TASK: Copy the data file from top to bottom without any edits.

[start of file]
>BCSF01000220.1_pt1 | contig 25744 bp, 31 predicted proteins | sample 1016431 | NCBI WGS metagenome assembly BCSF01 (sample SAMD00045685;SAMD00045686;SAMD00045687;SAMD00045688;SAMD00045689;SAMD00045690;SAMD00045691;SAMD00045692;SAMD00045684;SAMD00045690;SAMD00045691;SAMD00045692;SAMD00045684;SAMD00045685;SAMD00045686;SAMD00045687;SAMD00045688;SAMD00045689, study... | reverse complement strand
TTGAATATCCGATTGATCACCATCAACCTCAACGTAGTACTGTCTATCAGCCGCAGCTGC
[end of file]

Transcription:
>BCSF01000220.1_pt1 | contig 25744 bp, 31 predicted proteins | sample 1016431 | NCBI WGS metagenome assembly BCSF01 (sample SAMD00045685;SAMD00045686;SAMD00045687;SAMD00045688;SAMD00045689;SAMD00045690;SAMD00045691;SAMD00045692;SAMD00045684;SAMD00045690;SAMD00045691;SAMD00045692;SAMD00045684;SAMD00045685;SAMD00045686;SAMD00045687;SAMD00045688;SAMD00045689, study... | reverse complement strand
TTGAATATCCGATTGATCACCATCAACCTCAACGTAGTACTGTCTATCAGCCGCAGCTGC